After almost a year of hiatus, the team is proud to release Lakka 2.3, featuring new platforms, new cores, and of course RetroArch 1.7.8.
As always, you can update through the Online Updater, or by visiting the download page of your platform here on the website.
The Raspberry Pi 4 is the new SbC of the Raspberry Foundation. Following the same line as its predecessors, the Raspberry Pi 4 is a cheap yet powerful board - with an improved CPU and GPU as well as more RAM, it will run most cores without any trouble.
Lakka 2.3 is officially compatible with the Raspberry Pi 4, using both NOOBS and the regular image to be flashed manually. You can find the link to the Raspberry Pi 4 version of Lakka in the regular downloads page of the website, or download it directly from your Raspberry Pi using NOOBS as usual.
Be sure to buy and apply a heatsink and upgrade the firmware before installing Lakka on your unit, as the Raspberry Pi 4 is known to heat up quite a lot.
If you follow the Raspberry Pi retrogaming news, you have certainly heard of the Retroflag GPI Case. As you can see on the picture, the GPI Case is a Gameboy inspired case for the Raspberry Pi Zero and Zero W.
The case has an integrated IPS display, jack audio port and most importantly, 12 buttons: a DPAD, A/B/Y/X, L/R and START/SELECT. The power button and LED indicator allow you to safely turn on and shutdown your system.
We now provide a special image of Lakka (starting from version 2.3) made for the GPI Case - input mapping and safe shutdown are automatically taken care of. You can find the image in the website (select “GPI Case” as your platform). Special thanks to Albert Malina for taking care of the port!
Please note that the regular Raspberry Pi image is not compatible with the GPI Case.
Based on the RK3399 SoC by Rockchip, the ROCKPro64 is a larger and more powerful board than your typical Raspberry Pi, while still keeping the same form factor (no fan, no heavy case).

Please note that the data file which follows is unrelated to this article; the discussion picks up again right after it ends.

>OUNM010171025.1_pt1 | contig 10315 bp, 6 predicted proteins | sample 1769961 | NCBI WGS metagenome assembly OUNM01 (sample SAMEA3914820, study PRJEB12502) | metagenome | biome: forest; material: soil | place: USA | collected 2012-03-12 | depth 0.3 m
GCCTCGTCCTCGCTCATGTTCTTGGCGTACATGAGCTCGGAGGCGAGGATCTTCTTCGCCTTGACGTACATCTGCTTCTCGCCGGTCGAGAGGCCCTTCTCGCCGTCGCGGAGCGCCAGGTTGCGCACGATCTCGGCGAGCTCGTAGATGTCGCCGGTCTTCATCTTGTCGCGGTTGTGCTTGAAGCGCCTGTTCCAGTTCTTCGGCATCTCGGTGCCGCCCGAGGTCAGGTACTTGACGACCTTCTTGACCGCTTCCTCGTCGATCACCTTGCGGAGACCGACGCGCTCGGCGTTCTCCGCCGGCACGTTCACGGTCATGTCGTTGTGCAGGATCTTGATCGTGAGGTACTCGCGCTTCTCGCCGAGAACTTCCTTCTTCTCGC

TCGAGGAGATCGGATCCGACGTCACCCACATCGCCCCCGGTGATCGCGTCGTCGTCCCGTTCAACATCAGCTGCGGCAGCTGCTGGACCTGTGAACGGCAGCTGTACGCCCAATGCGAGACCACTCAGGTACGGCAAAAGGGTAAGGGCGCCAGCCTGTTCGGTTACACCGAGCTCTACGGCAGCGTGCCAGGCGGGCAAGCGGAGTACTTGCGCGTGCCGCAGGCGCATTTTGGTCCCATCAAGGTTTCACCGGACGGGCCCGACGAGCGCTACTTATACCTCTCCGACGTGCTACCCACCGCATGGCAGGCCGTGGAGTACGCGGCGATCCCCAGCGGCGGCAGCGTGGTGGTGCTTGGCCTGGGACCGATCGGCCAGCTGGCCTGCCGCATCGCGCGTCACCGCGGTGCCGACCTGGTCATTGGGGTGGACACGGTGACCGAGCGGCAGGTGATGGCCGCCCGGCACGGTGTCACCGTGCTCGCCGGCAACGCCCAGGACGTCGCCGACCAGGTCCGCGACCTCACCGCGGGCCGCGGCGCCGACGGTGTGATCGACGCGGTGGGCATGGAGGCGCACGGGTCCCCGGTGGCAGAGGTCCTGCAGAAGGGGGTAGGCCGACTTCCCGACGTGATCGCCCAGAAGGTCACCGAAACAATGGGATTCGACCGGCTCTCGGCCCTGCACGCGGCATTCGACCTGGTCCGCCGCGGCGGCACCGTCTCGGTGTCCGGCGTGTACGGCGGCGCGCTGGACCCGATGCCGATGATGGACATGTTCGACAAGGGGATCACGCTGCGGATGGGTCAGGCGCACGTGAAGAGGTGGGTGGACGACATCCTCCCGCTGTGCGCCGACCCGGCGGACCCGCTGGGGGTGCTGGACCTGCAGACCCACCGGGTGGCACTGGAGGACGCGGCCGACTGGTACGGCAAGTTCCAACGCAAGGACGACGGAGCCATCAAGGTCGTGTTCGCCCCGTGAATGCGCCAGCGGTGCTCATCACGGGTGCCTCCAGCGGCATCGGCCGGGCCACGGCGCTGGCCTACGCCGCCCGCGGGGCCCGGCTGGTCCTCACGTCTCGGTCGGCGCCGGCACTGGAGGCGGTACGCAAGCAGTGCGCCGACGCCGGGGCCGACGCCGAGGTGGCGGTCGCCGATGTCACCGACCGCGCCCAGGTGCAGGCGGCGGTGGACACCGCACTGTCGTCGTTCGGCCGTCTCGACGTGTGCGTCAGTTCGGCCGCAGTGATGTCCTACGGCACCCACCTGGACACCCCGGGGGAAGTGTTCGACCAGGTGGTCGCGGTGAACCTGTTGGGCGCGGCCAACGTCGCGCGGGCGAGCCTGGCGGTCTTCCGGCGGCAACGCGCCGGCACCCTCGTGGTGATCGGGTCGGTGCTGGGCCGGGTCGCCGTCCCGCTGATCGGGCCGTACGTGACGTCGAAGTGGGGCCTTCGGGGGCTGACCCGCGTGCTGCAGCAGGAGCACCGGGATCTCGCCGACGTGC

Brought to us by Pine64 (the creator of the ROCK64), this board contains two ARM CPUs, a dual-core Cortex A72 and a quad-core Cortex A53, as well as a quad-core Mali T-860 GPU. Two versions of the ROCKPro64 exist, the 2GB RAM one and the 4GB RAM one.
Keeping a reasonable price and dimensions, the ROCKPro64 can run all 3D cores without flinching - the 2GHz CPU is not afraid of running N64 and PSP cores at fullspeed… and even Dreamcast.
The ROCKPro64 version of Lakka isn’t new, but this is the first stable release since the port has been done. You can find the image on the website as usual. Please note that booting off the eMMC isn’t supported at the moment, so please use an SD Card.
One of the flagship features of RetroArch 1.7.8 is the AI Project. This unique and never-seen before feature allows you to translate your games on the fly, in real-time as you play.
Once setup on your Lakka box, you will be able to press the AI hotkey to have the system scan the screen for any foreign language text. Once recognized, the text is translated and restitued back to you depending on the current mode:
You can enable and setup the AI Project on your Lakka 2.3 box by following the instructions on this article. Please use the “ZTranslate Service API Option” method, as Lakka doesn’t currently have the prerequisites to use the “VGTranslate” method. We hope to provide a streamlined AI Project experience in future Lakka versions.
The other flagship feature of RetroArch 1.7.8 is the Disc Project. Currently in alpha stage, the Disc Project allows you to play and dump your physical game discs, directly from your Lakka box. You can use both integrated and USB CD drives, for computers and all boards supported by Lakka 2.3.